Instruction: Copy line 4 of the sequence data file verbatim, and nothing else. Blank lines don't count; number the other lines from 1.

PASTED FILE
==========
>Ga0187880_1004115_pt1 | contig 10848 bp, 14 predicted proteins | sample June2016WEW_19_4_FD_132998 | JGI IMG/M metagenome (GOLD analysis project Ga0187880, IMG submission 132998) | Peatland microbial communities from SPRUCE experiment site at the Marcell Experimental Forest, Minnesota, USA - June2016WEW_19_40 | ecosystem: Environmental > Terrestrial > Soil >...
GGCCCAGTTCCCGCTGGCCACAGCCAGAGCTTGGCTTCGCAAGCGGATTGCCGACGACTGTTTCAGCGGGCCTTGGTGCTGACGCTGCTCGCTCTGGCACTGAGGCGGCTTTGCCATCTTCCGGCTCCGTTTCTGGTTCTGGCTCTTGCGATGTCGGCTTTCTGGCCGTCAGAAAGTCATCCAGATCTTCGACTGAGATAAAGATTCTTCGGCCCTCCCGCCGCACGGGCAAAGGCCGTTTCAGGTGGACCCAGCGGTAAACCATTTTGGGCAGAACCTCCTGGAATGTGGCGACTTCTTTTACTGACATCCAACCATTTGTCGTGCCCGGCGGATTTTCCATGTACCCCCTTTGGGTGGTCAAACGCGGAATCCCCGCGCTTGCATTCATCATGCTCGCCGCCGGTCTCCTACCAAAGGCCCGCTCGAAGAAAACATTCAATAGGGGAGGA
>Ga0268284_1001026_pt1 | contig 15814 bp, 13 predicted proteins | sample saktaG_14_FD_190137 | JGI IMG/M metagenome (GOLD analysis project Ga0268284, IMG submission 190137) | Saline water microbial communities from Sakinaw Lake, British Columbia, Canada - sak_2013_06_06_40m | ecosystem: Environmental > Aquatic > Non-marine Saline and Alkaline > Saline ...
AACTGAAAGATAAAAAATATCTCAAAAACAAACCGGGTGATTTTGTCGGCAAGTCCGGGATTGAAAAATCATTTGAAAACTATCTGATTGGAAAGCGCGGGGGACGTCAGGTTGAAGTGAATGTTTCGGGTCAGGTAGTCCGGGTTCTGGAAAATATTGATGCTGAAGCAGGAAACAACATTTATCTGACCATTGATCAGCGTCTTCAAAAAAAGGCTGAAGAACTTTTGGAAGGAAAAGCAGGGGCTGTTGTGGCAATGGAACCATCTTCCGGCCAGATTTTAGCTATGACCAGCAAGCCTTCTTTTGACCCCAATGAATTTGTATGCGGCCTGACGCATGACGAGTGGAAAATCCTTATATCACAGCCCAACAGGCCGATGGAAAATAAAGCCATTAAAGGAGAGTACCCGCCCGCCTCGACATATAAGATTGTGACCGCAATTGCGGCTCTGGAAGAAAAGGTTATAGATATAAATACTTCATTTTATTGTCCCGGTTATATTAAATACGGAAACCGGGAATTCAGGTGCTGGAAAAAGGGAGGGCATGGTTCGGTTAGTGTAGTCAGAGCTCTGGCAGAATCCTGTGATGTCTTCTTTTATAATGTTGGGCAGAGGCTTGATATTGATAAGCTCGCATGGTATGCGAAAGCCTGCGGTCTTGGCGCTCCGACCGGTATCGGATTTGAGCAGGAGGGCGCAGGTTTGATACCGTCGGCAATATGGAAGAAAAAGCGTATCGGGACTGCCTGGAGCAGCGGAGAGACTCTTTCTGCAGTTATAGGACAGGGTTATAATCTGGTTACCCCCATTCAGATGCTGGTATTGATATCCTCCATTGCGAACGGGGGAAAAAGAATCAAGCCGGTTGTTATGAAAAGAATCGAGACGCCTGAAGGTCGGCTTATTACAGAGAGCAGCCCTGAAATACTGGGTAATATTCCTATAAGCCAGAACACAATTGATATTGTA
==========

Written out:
AACTGAAAGATAAAAAATATCTCAAAAACAAACCGGGTGATTTTGTCGGCAAGTCCGGGATTGAAAAATCATTTGAAAACTATCTGATTGGAAAGCGCGGGGGACGTCAGGTTGAAGTGAATGTTTCGGGTCAGGTAGTCCGGGTTCTGGAAAATATTGATGCTGAAGCAGGAAACAACATTTATCTGACCATTGATCAGCGTCTTCAAAAAAAGGCTGAAGAACTTTTGGAAGGAAAAGCAGGGGCTGTTGTGGCAATGGAACCATCTTCCGGCCAGATTTTAGCTATGACCAGCAAGCCTTCTTTTGACCCCAATGAATTTGTATGCGGCCTGACGCATGACGAGTGGAAAATCCTTATATCACAGCCCAACAGGCCGATGGAAAATAAAGCCATTAAAGGAGAGTACCCGCCCGCCTCGACATATAAGATTGTGACCGCAATTGCGGCTCTGGAAGAAAAGGTTATAGATATAAATACTTCATTTTATTGTCCCGGTTATATTAAATACGGAAACCGGGAATTCAGGTGCTGGAAAAAGGGAGGGCATGGTTCGGTTAGTGTAGTCAGAGCTCTGGCAGAATCCTGTGATGTCTTCTTTTATAATGTTGGGCAGAGGCTTGATATTGATAAGCTCGCATGGTATGCGAAAGCCTGCGGTCTTGGCGCTCCGACCGGTATCGGATTTGAGCAGGAGGGCGCAGGTTTGATACCGTCGGCAATATGGAAGAAAAAGCGTATCGGGACTGCCTGGAGCAGCGGAGAGACTCTTTCTGCAGTTATAGGACAGGGTTATAATCTGGTTACCCCCATTCAGATGCTGGTATTGATATCCTCCATTGCGAACGGGGGAAAAAGAATCAAGCCGGTTGTTATGAAAAGAATCGAGACGCCTGAAGGTCGGCTTATTACAGAGAGCAGCCCTGAAATACTGGGTAATATTCCTATAAGCCAGAACACAATTGATATTGTA